Mother!

T: I had been wanting to watch this movie ever since the eery and cryptic trailers had come out during late summer. Its limited clues and haunting imagery had me instantly hooked. Plus, being an Aronofsky fan and Jennifer Lawrence enthusiast, I was excited to see this (former) real-life couple team up in Aranofsky’s latest psychological drama.

Have a look here: Mother! Teaser Trailer #1

After weeks of controversial news articles, both Red Vines and myself limited any potential spoilings that may have marred our initial viewing (though – admittedly – I had heard its allegory did fall within a ‘pro-environmentalism’ sphere) and finally got around to having a free evening where we could watch it at what has become our most favorite theatre: Alamo Drafthouse.

Enjoying an evening at Alamo Drafthouse in Springfield, Missouri
Red Vines & Twizzlers prepping to watch mother!

The movie begins with an immediate feeling of dread. The cinematography of the film – including the coolness of the colors of the lens, the haunting silence throughout many of its sequences, and the first-person POV style of directing – manifests a perpetual pang of uneasiness upon the first frame. Also, the nameless mother’s point-of-view, to which the audience is limited, is in of itself somewhat jarring as you’re not entirely sure if she is totally reliable or not. You’re not sure who to trust or what is happening or why. With that said, the peculiarity of the scenarios help the audience to discover the allegory, and once it is finally found, the film takes on a whole new level of meaning and quality.

I think those that condemn this film just truly do not understand it or perhaps cannot possibly appreciate the power of allegory. This film feels fresh and unique despite telling or retelling some of the most universally known stories. I’m not going not to lie – this film is disturbing. Very disturbing. But in all the necessary ways for it to be effective. I found myself closing my eyes out of fear. I found myself crying in response to what was on screen. My stomach certainly jolted throughout and my body was permeated by an altogether feeling of anxiety. But these things are part of the purpose of this film that I felt was more of an artful experience than a traditional movie viewing.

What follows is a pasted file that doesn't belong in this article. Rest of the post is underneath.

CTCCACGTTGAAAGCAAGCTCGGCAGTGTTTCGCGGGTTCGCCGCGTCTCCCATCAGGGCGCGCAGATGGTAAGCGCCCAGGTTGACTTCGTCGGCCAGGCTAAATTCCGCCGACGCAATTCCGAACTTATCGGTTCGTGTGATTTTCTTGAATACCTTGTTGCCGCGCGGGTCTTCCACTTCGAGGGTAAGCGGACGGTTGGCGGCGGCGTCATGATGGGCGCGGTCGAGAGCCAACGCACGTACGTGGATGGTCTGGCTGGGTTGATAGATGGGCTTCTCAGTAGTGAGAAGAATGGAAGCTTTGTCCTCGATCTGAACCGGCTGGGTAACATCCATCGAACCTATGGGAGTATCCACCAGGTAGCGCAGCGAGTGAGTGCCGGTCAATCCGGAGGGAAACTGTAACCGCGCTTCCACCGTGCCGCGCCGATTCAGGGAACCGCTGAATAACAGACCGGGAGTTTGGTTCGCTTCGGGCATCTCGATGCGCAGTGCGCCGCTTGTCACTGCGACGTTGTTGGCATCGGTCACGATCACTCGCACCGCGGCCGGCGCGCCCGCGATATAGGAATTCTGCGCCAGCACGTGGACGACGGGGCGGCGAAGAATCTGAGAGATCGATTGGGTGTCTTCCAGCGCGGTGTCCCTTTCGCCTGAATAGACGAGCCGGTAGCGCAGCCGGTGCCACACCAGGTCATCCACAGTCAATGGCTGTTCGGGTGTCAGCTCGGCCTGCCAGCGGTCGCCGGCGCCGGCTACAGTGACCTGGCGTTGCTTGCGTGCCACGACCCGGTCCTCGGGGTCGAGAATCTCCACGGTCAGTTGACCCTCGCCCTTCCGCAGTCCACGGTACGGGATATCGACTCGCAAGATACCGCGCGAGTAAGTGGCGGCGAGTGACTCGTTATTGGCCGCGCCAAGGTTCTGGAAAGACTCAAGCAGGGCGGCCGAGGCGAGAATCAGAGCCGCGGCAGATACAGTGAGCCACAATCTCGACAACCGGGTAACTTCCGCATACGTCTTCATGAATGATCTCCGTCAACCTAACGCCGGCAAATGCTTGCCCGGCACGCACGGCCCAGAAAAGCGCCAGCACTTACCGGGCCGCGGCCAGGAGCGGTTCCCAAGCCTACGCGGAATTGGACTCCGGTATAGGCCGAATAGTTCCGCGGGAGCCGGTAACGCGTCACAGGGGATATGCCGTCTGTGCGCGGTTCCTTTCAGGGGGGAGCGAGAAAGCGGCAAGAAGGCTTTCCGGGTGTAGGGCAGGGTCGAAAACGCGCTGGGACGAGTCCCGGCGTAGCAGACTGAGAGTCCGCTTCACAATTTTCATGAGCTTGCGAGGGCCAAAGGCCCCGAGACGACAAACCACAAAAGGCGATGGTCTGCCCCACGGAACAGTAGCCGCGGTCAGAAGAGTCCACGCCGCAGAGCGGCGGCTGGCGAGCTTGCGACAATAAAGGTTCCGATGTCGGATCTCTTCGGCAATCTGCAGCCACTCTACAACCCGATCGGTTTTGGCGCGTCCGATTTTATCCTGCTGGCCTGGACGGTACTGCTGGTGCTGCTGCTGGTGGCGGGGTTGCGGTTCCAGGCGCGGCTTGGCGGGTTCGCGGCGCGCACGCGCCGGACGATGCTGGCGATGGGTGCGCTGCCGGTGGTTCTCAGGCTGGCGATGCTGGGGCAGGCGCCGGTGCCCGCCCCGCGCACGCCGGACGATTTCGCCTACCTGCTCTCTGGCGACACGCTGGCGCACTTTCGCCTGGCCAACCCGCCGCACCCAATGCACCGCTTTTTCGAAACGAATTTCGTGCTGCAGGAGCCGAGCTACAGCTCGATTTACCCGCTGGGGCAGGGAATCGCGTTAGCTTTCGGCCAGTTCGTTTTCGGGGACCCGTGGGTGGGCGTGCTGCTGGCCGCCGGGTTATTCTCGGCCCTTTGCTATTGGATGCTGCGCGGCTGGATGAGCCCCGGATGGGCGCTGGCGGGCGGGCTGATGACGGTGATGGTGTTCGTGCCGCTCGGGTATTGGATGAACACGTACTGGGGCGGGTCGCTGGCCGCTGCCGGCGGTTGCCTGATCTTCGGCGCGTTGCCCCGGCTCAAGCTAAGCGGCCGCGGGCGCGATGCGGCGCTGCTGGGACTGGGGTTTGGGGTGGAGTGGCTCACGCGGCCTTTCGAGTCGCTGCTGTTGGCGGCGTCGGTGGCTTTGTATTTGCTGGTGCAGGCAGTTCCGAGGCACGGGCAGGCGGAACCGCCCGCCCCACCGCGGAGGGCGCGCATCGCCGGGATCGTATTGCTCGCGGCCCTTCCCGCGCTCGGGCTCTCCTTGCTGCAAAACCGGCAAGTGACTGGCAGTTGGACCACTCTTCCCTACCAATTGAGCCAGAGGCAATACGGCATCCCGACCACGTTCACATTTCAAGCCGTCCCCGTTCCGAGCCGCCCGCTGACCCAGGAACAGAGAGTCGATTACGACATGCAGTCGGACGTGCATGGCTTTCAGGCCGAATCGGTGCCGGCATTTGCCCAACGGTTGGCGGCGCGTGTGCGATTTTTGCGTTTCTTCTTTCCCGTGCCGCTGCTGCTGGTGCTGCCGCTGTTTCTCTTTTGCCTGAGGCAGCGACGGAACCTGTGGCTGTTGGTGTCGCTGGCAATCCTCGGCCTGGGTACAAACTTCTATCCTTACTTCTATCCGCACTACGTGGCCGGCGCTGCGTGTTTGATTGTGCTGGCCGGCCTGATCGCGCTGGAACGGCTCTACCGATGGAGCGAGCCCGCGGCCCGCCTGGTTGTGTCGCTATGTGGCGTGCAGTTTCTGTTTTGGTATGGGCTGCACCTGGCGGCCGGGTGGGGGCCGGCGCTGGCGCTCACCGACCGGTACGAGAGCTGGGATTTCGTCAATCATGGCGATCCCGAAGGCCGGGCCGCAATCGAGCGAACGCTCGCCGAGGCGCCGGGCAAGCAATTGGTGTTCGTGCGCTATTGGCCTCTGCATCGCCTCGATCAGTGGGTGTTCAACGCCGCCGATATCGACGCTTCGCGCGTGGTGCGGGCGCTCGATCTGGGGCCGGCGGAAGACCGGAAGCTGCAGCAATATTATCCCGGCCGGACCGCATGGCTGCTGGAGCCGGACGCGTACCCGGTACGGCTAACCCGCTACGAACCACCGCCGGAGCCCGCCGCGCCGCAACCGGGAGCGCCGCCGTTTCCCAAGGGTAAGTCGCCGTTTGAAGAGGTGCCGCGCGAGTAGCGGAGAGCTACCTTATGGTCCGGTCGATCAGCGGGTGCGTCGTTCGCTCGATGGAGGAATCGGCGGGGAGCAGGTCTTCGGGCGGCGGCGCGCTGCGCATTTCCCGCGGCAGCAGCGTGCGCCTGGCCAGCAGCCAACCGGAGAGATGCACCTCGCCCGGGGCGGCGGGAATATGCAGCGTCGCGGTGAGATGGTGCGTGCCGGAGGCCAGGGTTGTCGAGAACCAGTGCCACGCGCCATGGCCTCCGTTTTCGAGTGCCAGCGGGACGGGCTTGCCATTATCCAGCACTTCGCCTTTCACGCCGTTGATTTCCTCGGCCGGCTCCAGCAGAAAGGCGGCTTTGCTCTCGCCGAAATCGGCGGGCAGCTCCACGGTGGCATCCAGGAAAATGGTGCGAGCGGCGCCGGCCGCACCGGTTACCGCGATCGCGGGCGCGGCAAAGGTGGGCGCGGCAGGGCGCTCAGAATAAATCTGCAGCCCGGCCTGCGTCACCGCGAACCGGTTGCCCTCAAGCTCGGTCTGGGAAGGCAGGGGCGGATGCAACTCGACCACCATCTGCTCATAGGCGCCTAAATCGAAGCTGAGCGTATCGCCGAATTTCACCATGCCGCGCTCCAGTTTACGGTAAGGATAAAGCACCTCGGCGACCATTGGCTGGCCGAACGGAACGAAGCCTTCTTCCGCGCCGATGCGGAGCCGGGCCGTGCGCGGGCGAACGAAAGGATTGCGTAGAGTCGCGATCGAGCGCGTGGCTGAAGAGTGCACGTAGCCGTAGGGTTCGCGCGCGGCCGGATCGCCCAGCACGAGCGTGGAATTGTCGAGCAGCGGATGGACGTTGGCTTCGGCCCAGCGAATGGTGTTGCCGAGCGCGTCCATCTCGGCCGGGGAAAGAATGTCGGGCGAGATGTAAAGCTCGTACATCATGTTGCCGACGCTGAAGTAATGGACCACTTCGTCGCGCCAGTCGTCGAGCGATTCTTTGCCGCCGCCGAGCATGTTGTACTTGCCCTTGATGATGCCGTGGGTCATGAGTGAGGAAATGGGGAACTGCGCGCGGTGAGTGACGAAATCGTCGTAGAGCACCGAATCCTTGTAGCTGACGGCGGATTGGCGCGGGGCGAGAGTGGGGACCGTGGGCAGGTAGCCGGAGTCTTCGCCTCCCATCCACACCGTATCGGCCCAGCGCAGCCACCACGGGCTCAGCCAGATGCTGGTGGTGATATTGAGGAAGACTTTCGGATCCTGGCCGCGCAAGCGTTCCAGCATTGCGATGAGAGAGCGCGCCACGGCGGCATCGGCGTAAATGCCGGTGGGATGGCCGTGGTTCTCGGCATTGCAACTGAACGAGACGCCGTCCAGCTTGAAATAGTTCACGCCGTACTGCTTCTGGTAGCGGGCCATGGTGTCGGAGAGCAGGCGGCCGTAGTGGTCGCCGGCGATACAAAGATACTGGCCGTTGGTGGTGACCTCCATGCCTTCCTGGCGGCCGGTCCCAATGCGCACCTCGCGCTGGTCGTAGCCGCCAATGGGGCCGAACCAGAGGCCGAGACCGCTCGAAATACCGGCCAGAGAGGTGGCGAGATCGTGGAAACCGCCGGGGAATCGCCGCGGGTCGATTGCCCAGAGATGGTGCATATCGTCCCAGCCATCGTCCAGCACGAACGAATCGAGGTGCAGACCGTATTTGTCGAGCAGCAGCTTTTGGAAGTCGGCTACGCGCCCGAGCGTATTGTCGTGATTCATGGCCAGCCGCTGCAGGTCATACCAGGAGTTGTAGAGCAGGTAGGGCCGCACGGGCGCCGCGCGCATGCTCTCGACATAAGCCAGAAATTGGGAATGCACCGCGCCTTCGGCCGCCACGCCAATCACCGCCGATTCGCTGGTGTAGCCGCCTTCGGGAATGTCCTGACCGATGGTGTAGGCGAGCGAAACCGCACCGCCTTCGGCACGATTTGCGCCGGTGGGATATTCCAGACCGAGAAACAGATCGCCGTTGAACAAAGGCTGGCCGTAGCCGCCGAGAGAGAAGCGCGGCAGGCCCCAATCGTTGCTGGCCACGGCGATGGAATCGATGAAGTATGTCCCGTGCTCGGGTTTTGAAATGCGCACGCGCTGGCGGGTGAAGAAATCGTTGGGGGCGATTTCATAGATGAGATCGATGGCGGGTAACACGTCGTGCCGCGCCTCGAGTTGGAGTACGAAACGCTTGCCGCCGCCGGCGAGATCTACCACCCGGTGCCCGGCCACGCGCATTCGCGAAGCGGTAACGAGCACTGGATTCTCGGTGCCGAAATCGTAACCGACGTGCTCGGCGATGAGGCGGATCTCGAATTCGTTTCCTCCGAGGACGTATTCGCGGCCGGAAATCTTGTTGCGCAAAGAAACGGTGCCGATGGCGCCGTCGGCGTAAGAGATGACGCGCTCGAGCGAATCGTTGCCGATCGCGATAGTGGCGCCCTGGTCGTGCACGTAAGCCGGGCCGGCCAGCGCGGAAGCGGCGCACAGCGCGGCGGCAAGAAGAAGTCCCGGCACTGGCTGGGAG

It is certainly not for the easily offended or scared, but certainly for those who are willing to explore the themes most inherent to man: power, control, manipulation, exploitation, and the potential to forgive and harness our innate abilities to do good.

If only we can see the clues. If only we can pay attention.

RV: The movie had great acting and great cinematography, but where Mother truly shines is in its complexity. After I watched the movie, I finally googled the movie to see other people’s reaction to such a unique film experience and was stunned to see how many critics believed that the movie’s allegory was held too close to the chest as if Hollywood doesn’t already treat the general audience like Neanderthals (See: summer of sequels).

Mother is a brilliant film. I never felt bored for a second of the film. I was constantly on edge as I tried to decipher the clues that the director had given me, and I didn’t completely understand the film until the last few minutes. However, the moment I saw the film clearly, I felt rewarded, and when I left the theater, the movie’s message stayed deep within me. Even weeks later, I still think about the movie.

Mother exposes the problem with the Tomatometer.  Our current group-think system does not reward a film that takes cinematic risks. Becuase critics didn’t like the uneasiness of interpretation, the film could be ignored by people who only see a low Tomatometer. We have been trained that a movie is only good if a majority of people enjoy it, so we are now accustomed to seeing above-average movies put above Avant-garde that it’s no wonder Hollywood has summers like this one where there is a dearth of fresh ideas.

 

5 Twizzlers: This is one mother of a movie.

5 Red Vines: Go see your Mother! She misses you.

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